Strengthen My Singing Voice

Many young singers, eager to build a singing career want to know, “How can I strengthen my singing voice?”  Too many of these young people fall for the wares of vocal charlatans and ruin their career before it starts.  A friend of mine related one such incident.  

A young lady in his church showed great potential in contemporary religious singing.  My friend recommended that she study with a college voice teacher in their church. The teacher recommended a course of training which would take a minimum of three years.  This would give her voice time to mature and build the strength necessary for a career in concert singing. The parents opted for a “quick fix” with a popular teacher in Los Angeles, California.  

In two years the young singer returned home.  Her voice was all but ruined. The “teacher” had tried to manipulate the young voice with popular tricks taught to secular singers.  Just as people trying to do things physically which are beyond their ability can injure themselves, so can singers.

If the vocal muscle is not strong enough to accomplish a certain level, it must be strengthened.  That strengthening must be done with wisdom and knowledge. The vocal mechanism and its muscles must be built gradually and nurtured each step of the way.


Human beings by nature are singers.  Babies in the mother’s womb react to the mother’s singing voice.  Infants begin to sing before they can verbalize words. Singing is almost second nature to human beings.  I am convinced that this is because our Creator loves singing and there will be endless singing in heaven.  That is my opinion.

Many people think that birds, or other animals, sing.  They do not, in the real sense of the definition of singing.  Singing is basically “intonation of words or phrases to add emotion and emphasis to its meaning”.  Animals have no sense of wording or thoughts to their melodies. Their “music” however does carry forms of communication.  We shall not address that in this blog.


To develop a good and strong singing voice one must first lay a good foundation.  One important thing I learned in the building business was the need of a solid foundation.  If you mess up on the foundation, nothing else you do will correct that error. No amount of tricks or cover-ups can produce a good product if the foundation is faulty.

Another truth I learned was that there is a necessary time that a foundation should set up.  In other words, it takes a while before the structure should be built on the foundation. Rushing any development structure will lessen the value of the foundation.  Build the foundation with patience. Then the structure will be strong and come naturally.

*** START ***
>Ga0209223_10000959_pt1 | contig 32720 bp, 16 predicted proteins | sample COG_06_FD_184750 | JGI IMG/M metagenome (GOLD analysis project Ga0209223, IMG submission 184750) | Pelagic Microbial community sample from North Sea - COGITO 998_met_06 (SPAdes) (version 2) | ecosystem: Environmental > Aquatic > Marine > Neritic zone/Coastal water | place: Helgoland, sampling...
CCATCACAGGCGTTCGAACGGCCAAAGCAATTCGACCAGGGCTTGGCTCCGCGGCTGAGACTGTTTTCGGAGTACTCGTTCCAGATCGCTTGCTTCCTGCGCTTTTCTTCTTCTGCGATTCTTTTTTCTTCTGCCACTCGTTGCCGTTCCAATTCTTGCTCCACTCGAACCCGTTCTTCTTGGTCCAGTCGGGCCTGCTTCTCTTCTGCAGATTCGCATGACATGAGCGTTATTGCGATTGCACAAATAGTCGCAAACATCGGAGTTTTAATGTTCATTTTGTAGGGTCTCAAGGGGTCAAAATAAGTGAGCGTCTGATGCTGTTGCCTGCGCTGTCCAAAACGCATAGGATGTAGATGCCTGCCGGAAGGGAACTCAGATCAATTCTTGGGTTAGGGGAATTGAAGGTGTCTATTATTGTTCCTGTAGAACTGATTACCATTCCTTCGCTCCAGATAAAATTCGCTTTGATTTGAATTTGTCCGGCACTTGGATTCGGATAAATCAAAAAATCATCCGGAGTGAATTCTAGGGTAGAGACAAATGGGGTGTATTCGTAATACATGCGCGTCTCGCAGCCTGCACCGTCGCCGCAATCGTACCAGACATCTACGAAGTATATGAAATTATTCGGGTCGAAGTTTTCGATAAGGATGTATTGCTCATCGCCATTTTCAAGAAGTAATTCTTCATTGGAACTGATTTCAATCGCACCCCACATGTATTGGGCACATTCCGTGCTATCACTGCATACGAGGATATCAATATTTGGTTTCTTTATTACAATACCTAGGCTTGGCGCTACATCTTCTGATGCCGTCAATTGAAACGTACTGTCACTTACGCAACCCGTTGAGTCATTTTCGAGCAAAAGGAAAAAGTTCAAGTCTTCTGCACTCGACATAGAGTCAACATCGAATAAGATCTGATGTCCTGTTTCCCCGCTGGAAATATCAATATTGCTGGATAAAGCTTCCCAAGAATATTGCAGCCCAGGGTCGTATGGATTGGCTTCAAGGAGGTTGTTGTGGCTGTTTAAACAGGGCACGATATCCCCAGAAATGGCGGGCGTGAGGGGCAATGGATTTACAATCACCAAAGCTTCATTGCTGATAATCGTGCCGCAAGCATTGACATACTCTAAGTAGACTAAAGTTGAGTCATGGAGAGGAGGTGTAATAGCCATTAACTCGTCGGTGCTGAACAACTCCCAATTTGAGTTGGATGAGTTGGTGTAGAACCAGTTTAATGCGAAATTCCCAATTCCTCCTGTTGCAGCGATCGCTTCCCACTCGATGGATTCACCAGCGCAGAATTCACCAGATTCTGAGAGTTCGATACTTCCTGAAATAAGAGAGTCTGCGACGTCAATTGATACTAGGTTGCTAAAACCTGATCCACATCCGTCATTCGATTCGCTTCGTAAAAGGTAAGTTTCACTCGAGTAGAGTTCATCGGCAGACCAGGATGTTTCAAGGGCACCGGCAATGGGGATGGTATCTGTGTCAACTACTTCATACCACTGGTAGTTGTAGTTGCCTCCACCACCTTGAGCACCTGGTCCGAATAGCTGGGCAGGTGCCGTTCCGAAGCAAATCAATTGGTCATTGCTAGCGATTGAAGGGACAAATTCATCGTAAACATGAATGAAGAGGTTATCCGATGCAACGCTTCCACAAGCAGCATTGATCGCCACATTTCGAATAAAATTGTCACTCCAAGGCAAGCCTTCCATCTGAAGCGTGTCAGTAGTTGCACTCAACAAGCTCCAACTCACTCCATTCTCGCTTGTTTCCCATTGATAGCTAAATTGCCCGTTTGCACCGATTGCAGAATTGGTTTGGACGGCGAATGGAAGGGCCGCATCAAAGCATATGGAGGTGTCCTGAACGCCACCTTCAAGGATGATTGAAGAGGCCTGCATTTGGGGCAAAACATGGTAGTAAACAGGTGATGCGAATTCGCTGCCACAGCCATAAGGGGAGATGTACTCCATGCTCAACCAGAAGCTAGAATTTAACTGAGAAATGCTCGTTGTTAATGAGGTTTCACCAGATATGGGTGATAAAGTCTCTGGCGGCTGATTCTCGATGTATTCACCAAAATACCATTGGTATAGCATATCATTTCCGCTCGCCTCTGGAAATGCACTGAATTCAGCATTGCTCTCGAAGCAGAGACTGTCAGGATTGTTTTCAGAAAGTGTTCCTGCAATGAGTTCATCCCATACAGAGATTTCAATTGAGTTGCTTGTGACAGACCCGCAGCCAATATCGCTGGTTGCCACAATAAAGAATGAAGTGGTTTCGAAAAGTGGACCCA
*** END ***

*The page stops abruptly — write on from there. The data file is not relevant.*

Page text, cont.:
Foundational vocalise

It is always wise to begin warming up with light vocalise exercises.  By beginning your warmup in a predetermined structure, you alert your body and voice to get ready to sing.  One of the simplest exercises is that of humming. It is a simple way of activating the breathing muscles and the vocal mechanisms.  Along with those you can feel the sensations of the vibrations associated with singing.

The humming should always be light and unforced.  This is just the beginning and should promote freedom of production, not forceful production.  A good “humm” will also give a good tingle to the lips and nose.

Below is a good humming exercise you can use to begin your warmup.  It will move up by half-steps to stretch the vocal mechanism. But, you should never get to a point of forcing the production.  Keep it light. If it gets above your comfortable range, just drop out and wait till it comes back. Over time you will gradually increase the range of your warmup.


Strengthen my singing voice
Humming warmup
      Warmup 1 - Thomas Harvey


Continue to strengthen your singing voice with these exercises

The next exercise is a slightly different approach.  We shall use the “Ooh” vowel. The structure of the mouth to form the “Ooh” should be the same as that of the “Ah” vowel.  The difference is in how the lips are shaped. The lips should be formed as if you were going to whistle. Make sure the jaw is still open for the “Ah”.

How to form “Ooh” with a dropped jaw.

Now, sing through the exercise a few times.  Always keep the “Ooh” light and floating. This is just a warmup.  Below you will see the notation of the beginning exercise. The recorded accompaniment will progress up by semitones and then back down.  Repeat a couple of times.

Notation for warm-up 2
Here is the notation for Warm-up exercise 2
      Warmup 1.2 - Thomas Harvey